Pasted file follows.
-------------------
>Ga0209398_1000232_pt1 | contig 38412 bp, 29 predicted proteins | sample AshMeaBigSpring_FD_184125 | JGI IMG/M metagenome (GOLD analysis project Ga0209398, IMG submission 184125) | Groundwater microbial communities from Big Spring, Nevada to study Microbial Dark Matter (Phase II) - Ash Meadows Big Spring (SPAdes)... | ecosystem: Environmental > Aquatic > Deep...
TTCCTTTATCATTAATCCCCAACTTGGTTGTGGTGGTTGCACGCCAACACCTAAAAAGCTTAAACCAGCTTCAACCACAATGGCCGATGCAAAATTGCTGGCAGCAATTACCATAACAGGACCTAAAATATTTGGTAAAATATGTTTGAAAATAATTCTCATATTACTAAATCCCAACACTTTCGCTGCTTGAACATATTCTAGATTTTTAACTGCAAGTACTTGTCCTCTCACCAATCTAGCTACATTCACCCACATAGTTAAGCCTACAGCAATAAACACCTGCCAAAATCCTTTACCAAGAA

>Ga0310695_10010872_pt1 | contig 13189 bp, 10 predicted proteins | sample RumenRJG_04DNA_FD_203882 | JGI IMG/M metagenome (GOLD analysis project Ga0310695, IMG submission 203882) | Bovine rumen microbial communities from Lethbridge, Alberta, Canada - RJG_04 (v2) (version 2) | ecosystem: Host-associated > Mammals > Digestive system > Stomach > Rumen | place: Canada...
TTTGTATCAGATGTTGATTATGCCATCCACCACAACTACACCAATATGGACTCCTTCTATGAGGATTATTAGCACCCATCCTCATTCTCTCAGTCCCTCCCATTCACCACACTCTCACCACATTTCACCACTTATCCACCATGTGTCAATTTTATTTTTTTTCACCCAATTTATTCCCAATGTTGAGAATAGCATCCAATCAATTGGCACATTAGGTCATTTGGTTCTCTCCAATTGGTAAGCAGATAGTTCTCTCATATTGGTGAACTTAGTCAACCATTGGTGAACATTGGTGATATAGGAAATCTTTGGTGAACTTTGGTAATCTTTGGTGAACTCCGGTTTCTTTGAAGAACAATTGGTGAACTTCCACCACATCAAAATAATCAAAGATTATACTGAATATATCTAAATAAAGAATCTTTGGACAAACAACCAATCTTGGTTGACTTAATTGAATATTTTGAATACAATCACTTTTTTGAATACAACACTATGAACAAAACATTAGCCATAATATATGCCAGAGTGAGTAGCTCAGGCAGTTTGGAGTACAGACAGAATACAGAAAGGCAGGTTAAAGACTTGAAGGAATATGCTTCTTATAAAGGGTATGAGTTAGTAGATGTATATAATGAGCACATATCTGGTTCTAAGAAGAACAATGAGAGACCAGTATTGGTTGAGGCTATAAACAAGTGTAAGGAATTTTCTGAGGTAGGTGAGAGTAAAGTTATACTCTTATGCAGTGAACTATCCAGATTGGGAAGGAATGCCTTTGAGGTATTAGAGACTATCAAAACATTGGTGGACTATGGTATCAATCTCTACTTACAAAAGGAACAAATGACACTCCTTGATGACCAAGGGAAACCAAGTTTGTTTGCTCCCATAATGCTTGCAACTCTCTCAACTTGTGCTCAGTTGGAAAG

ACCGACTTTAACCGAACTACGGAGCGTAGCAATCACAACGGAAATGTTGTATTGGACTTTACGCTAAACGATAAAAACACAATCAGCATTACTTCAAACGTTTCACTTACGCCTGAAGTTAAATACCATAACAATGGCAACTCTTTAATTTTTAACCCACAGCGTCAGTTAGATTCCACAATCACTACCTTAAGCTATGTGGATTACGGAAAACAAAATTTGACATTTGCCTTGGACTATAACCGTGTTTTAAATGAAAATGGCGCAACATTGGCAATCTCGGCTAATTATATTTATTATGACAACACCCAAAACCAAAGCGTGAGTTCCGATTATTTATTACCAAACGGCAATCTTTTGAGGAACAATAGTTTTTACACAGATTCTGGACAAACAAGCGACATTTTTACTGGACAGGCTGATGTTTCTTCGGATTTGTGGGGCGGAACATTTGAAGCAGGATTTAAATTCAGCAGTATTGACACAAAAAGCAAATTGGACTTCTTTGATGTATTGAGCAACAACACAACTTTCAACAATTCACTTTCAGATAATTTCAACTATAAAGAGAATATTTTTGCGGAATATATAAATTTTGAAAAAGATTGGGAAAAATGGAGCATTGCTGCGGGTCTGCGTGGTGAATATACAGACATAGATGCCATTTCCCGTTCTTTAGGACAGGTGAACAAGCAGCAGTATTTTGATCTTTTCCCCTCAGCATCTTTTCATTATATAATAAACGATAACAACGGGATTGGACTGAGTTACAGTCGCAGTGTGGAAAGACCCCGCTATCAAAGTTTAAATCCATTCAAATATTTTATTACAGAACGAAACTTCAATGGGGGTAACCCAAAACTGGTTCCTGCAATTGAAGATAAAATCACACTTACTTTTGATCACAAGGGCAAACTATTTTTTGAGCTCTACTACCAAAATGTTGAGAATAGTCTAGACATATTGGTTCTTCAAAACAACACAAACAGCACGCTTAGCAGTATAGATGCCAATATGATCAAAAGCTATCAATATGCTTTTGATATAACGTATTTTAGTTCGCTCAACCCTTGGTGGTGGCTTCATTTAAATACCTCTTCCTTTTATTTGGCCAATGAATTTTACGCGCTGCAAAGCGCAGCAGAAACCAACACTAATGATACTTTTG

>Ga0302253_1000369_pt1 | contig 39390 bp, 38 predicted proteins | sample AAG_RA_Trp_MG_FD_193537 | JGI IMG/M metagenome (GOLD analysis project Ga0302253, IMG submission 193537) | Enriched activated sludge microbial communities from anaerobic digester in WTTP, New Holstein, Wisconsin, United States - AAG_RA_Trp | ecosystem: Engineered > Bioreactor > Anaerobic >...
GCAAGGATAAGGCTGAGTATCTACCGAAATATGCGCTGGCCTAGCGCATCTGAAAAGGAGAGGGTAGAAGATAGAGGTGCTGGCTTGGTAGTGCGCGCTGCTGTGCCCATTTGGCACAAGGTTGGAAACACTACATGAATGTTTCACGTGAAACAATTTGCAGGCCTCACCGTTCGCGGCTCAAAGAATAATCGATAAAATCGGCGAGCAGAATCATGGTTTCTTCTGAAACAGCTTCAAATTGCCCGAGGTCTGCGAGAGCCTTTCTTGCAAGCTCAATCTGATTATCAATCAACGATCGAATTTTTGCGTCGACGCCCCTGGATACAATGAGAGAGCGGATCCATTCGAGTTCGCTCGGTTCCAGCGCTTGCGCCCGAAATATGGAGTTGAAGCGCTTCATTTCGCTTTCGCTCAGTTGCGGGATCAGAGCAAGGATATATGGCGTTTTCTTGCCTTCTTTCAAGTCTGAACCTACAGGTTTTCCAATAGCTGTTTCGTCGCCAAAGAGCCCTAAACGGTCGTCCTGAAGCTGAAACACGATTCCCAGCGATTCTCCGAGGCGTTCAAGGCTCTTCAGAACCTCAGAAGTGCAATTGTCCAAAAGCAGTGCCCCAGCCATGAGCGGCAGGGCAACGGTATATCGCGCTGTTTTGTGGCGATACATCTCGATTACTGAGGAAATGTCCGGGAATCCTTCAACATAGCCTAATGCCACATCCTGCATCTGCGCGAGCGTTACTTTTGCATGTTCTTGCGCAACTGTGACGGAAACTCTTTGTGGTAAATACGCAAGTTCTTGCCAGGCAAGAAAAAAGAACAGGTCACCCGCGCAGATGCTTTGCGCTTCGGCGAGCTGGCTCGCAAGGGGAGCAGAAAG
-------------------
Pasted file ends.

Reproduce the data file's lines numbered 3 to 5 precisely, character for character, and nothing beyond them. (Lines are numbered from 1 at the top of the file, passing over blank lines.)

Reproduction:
>Ga0310695_10010872_pt1 | contig 13189 bp, 10 predicted proteins | sample RumenRJG_04DNA_FD_203882 | JGI IMG/M metagenome (GOLD analysis project Ga0310695, IMG submission 203882) | Bovine rumen microbial communities from Lethbridge, Alberta, Canada - RJG_04 (v2) (version 2) | ecosystem: Host-associated > Mammals > Digestive system > Stomach > Rumen | place: Canada...
TTTGTATCAGATGTTGATTATGCCATCCACCACAACTACACCAATATGGACTCCTTCTATGAGGATTATTAGCACCCATCCTCATTCTCTCAGTCCCTCCCATTCACCACACTCTCACCACATTTCACCACTTATCCACCATGTGTCAATTTTATTTTTTTTCACCCAATTTATTCCCAATGTTGAGAATAGCATCCAATCAATTGGCACATTAGGTCATTTGGTTCTCTCCAATTGGTAAGCAGATAGTTCTCTCATATTGGTGAACTTAGTCAACCATTGGTGAACATTGGTGATATAGGAAATCTTTGGTGAACTTTGGTAATCTTTGGTGAACTCCGGTTTCTTTGAAGAACAATTGGTGAACTTCCACCACATCAAAATAATCAAAGATTATACTGAATATATCTAAATAAAGAATCTTTGGACAAACAACCAATCTTGGTTGACTTAATTGAATATTTTGAATACAATCACTTTTTTGAATACAACACTATGAACAAAACATTAGCCATAATATATGCCAGAGTGAGTAGCTCAGGCAGTTTGGAGTACAGACAGAATACAGAAAGGCAGGTTAAAGACTTGAAGGAATATGCTTCTTATAAAGGGTATGAGTTAGTAGATGTATATAATGAGCACATATCTGGTTCTAAGAAGAACAATGAGAGACCAGTATTGGTTGAGGCTATAAACAAGTGTAAGGAATTTTCTGAGGTAGGTGAGAGTAAAGTTATACTCTTATGCAGTGAACTATCCAGATTGGGAAGGAATGCCTTTGAGGTATTAGAGACTATCAAAACATTGGTGGACTATGGTATCAATCTCTACTTACAAAAGGAACAAATGACACTCCTTGATGACCAAGGGAAACCAAGTTTGTTTGCTCCCATAATGCTTGCAACTCTCTCAACTTGTGCTCAGTTGGAAAG

ACCGACTTTAACCGAACTACGGAGCGTAGCAATCACAACGGAAATGTTGTATTGGACTTTACGCTAAACGATAAAAACACAATCAGCATTACTTCAAACGTTTCACTTACGCCTGAAGTTAAATACCATAACAATGGCAACTCTTTAATTTTTAACCCACAGCGTCAGTTAGATTCCACAATCACTACCTTAAGCTATGTGGATTACGGAAAACAAAATTTGACATTTGCCTTGGACTATAACCGTGTTTTAAATGAAAATGGCGCAACATTGGCAATCTCGGCTAATTATATTTATTATGACAACACCCAAAACCAAAGCGTGAGTTCCGATTATTTATTACCAAACGGCAATCTTTTGAGGAACAATAGTTTTTACACAGATTCTGGACAAACAAGCGACATTTTTACTGGACAGGCTGATGTTTCTTCGGATTTGTGGGGCGGAACATTTGAAGCAGGATTTAAATTCAGCAGTATTGACACAAAAAGCAAATTGGACTTCTTTGATGTATTGAGCAACAACACAACTTTCAACAATTCACTTTCAGATAATTTCAACTATAAAGAGAATATTTTTGCGGAATATATAAATTTTGAAAAAGATTGGGAAAAATGGAGCATTGCTGCGGGTCTGCGTGGTGAATATACAGACATAGATGCCATTTCCCGTTCTTTAGGACAGGTGAACAAGCAGCAGTATTTTGATCTTTTCCCCTCAGCATCTTTTCATTATATAATAAACGATAACAACGGGATTGGACTGAGTTACAGTCGCAGTGTGGAAAGACCCCGCTATCAAAGTTTAAATCCATTCAAATATTTTATTACAGAACGAAACTTCAATGGGGGTAACCCAAAACTGGTTCCTGCAATTGAAGATAAAATCACACTTACTTTTGATCACAAGGGCAAACTATTTTTTGAGCTCTACTACCAAAATGTTGAGAATAGTCTAGACATATTGGTTCTTCAAAACAACACAAACAGCACGCTTAGCAGTATAGATGCCAATATGATCAAAAGCTATCAATATGCTTTTGATATAACGTATTTTAGTTCGCTCAACCCTTGGTGGTGGCTTCATTTAAATACCTCTTCCTTTTATTTGGCCAATGAATTTTACGCGCTGCAAAGCGCAGCAGAAACCAACACTAATGATACTTTTG